Tiantai is an important school of Buddhism
Tiantai (Chinese and Japanese: ; pinyin: tiāntái zōng; ) is an important school of Buddhism in China, Japan, Korea, and Vietnam. In Japan the school is known as Tendai, and in Korea it is known as Cheontae. The school is largely based on the teachings of Zhiyi, Zhanran, and Zhili, who lived between the 6th and 11th centuries in China. These teachers took an approach called "classification of teaching" in an attempt to harmonize the numerous and often contradictory Buddhist texts that had come into China. This was achieved through a particular interpretation of the Lotus Sūtra, and due to this text being the doctrinal basis for the sect, Tiantai is sometimes also called "The Lotus School". The nucleus of Tiantai's teaching is the doctrines of the Threefold Contemplation, the Threefold Truth, the Fourfold Teachings, the Subtle Dharma, and the Nonconceivable Discernment. During the Tang Dynasty, the Tiantai school became one of the leading schools of Chinese Buddhism, with numerous large temples supported by emperors and wealthy patrons, with many thousands of monks and millions of followers.
David Chappell writes that although the Tiantai school, "has the reputation of being...the most comprehensive and diversified school of Chinese Buddhism, it is almost unknown in the West" despite having a "religious framework that seemed suited to adapt to other cultures, to evolve new practices, and to universalize Buddhism". He attributes this failure of expansion to the school having "narrowed its practice to a small number of rituals" and because it has "neglected the intellectual breadth and subtlety of its founder".
The Tiantai school takes the Lotus Sūtra (Saddharmapuṇḍarīka Sūtra) as the main basis, the Mahāprajñāpāramitā Śāstra of Nāgārjuna as the guide, the Nirvāṇa Sūtra as the support, and the Pañcaviṃśatisāhasrikā Prajñāpāramitā Sūtra for methods of contemplation. David Chappell lists the most important teachings as the doctrines of the Threefold Contemplation, the Threefold Truth, the Fourfold Teachings, the Subtle Dharma, and the Nonconceivable Discernment. The Threefold Truth has its basis in the following Nāgārjuna quotation:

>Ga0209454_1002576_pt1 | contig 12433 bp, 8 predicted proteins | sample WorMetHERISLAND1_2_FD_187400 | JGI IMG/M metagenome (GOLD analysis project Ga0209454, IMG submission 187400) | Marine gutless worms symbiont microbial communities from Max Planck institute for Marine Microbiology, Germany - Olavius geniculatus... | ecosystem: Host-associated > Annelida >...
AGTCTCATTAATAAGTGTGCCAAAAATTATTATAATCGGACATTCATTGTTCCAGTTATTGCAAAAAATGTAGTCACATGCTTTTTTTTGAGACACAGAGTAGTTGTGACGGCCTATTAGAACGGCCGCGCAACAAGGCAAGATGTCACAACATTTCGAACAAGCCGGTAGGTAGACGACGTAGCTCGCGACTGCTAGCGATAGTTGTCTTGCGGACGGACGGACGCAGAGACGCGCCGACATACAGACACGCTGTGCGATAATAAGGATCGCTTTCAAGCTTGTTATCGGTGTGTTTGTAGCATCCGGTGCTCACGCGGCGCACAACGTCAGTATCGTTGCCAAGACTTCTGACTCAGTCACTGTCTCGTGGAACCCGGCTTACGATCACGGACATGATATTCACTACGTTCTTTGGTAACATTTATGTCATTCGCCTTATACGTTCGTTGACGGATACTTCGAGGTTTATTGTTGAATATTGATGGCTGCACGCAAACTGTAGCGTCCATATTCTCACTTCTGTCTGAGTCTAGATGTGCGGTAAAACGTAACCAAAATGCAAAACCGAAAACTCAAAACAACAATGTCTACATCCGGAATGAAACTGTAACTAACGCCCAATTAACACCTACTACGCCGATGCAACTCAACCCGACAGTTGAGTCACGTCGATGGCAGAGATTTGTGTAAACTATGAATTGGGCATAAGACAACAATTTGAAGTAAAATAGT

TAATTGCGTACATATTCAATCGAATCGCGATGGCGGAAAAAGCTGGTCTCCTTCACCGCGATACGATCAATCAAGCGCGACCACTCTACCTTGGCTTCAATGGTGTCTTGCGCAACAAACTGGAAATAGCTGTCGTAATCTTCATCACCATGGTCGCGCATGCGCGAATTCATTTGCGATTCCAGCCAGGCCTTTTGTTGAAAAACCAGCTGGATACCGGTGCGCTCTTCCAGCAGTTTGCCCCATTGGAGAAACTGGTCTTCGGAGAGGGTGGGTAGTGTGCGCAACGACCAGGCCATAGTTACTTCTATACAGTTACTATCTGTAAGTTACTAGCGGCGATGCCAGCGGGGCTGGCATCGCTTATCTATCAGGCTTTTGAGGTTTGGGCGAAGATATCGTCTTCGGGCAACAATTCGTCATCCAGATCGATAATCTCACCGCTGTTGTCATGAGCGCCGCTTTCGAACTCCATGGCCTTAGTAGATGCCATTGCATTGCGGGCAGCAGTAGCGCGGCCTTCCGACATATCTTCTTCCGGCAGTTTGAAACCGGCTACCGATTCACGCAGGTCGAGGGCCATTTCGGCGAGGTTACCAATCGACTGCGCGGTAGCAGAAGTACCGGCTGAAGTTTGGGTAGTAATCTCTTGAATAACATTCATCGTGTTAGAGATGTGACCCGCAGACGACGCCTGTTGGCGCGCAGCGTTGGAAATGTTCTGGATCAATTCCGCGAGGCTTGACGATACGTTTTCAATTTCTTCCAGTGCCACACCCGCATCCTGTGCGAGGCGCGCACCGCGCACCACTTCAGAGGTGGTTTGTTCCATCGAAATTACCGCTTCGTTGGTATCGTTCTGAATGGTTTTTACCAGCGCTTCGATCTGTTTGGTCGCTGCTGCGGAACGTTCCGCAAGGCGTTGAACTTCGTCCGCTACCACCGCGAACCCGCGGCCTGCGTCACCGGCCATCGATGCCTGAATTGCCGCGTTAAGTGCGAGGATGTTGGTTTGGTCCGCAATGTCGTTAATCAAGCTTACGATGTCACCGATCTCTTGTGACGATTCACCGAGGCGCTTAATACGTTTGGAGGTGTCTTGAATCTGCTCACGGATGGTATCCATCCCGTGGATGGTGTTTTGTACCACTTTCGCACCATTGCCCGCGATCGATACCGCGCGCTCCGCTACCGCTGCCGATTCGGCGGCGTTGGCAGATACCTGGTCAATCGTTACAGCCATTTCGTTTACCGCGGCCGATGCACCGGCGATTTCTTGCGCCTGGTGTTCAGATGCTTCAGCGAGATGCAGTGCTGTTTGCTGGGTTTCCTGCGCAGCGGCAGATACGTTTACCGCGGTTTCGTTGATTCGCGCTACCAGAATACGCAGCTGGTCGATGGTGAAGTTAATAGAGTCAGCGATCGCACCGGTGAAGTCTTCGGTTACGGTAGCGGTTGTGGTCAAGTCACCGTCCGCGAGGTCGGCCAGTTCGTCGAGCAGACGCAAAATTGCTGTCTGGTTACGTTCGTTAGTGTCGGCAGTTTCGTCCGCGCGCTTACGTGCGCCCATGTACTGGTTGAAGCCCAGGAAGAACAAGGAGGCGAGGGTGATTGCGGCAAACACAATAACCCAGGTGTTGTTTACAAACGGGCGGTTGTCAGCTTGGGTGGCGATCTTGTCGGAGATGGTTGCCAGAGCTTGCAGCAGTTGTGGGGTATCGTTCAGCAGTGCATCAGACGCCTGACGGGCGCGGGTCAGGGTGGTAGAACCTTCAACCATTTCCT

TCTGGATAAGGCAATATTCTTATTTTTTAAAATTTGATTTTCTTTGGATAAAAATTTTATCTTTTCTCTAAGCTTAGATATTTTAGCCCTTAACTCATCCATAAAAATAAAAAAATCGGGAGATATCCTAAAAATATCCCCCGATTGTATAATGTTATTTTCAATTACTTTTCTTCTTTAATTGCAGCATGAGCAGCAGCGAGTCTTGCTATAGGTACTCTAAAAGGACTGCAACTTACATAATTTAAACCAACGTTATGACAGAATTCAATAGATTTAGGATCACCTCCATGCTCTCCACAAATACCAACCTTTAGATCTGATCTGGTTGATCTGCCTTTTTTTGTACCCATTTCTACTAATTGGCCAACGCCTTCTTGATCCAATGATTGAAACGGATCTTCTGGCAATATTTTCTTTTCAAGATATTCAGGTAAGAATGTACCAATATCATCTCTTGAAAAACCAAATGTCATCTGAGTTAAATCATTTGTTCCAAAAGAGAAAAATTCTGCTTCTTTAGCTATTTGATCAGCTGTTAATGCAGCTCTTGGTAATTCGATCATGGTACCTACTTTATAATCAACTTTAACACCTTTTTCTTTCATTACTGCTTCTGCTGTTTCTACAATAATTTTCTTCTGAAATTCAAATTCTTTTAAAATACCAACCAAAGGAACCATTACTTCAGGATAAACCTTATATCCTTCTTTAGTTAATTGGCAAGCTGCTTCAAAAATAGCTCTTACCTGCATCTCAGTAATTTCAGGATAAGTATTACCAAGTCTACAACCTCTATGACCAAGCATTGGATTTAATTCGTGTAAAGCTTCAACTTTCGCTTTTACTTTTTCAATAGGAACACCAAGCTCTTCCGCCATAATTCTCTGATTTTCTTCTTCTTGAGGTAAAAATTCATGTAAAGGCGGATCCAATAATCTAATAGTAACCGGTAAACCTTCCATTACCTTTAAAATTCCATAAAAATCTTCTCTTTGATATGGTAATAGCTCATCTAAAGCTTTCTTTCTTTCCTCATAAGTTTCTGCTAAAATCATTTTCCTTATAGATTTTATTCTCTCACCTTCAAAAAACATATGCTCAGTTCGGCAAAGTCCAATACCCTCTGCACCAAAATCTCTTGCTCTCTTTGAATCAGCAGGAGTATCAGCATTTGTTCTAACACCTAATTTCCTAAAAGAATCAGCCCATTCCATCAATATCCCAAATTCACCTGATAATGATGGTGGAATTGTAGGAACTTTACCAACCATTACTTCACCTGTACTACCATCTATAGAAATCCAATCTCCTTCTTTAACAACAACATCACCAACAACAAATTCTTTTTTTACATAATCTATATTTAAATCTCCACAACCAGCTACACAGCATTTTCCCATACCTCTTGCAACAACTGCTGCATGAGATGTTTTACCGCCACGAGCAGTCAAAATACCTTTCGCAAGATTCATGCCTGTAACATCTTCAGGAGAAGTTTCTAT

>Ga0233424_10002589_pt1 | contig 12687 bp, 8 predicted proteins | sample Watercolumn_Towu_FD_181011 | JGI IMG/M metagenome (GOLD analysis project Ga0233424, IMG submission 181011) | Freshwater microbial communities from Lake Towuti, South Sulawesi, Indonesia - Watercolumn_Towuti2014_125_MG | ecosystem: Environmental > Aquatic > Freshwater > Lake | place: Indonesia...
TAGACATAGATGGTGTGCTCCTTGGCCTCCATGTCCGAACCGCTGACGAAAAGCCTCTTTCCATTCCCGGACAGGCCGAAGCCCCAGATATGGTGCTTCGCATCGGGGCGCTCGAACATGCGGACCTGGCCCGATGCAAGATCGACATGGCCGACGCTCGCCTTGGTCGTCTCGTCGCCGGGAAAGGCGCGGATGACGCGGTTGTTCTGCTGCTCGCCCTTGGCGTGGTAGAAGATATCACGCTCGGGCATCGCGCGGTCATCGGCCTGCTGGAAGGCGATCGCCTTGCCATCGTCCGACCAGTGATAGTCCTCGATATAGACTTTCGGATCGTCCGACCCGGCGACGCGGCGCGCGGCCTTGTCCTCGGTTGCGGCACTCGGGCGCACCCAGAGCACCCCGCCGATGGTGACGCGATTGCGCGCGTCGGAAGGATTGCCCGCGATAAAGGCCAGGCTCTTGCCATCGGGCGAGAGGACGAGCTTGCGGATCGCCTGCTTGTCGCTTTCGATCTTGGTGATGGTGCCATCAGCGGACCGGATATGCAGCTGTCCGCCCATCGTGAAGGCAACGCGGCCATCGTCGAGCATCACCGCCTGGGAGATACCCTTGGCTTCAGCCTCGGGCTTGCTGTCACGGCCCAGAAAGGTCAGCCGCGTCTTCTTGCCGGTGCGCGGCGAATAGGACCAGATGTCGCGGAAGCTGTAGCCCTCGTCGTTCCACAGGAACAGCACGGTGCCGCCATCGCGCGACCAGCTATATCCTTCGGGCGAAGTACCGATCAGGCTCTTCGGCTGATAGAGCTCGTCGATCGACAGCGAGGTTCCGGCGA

All things arise through causes and conditions.
That I declare as emptiness.
It is also a provisional designation.
It is also the meaning of the Middle Path.
While the three are essentially one, they may be recognized separately as one undertakes the Three Contemplations. The first contemplation involves moving from the world of provisionality to the world of emptiness, or shunyata. The second contemplation is moving back from the world of emptiness to the world of provisionality with an acceptance thereof. Finally, the third contemplation involves balancing the previous two by following the Middle Path. The Three Contemplations and Threefold Truth in turn form the basis of the Fourfold Teachings, making them "parallel structures".
Nan Huaijin summarizes the main teaching of the Tiantai school as the following: the One Vehicle (Skt. Ekayāna), the vehicle of attaining Buddhahood, as the main principle; the three forms of śamatha-vipaśyanā correlated with the meditative perspectives of emptiness, provisional existence, and the mean, as the method of cultivating realization.
The Tiantai school became doctrinally broad, able to absorb and give rise to other movements within Buddhism. The tradition emphasized both scriptural study and meditative practice, and taught the rapid attainment of Buddhahood through observing the mind. The Tiantai school also took up a principle of triple truth derived from Nāgārjuna: phenomena are empty of self-nature, phenomena exist provisionally from a worldly perspective, and phenomena are both empty of existence and exist provisionally at once. The transient world of phenomena is thus seen as one with the unchanging, undifferentiated substratum of existence. This doctrine of interpenetration is reflected in the Tiantai teaching of three thousand realms in a single moment of thought.
In China it has been traditionally held that the meditation methods of the Tiantai are the most systematic and comprehensive of all. In addition to its doctrinal basis in Indian Buddhist texts, the Tiantai school also emphasizes use of its own meditation texts which emphasize the principles of śamatha and vipaśyanā.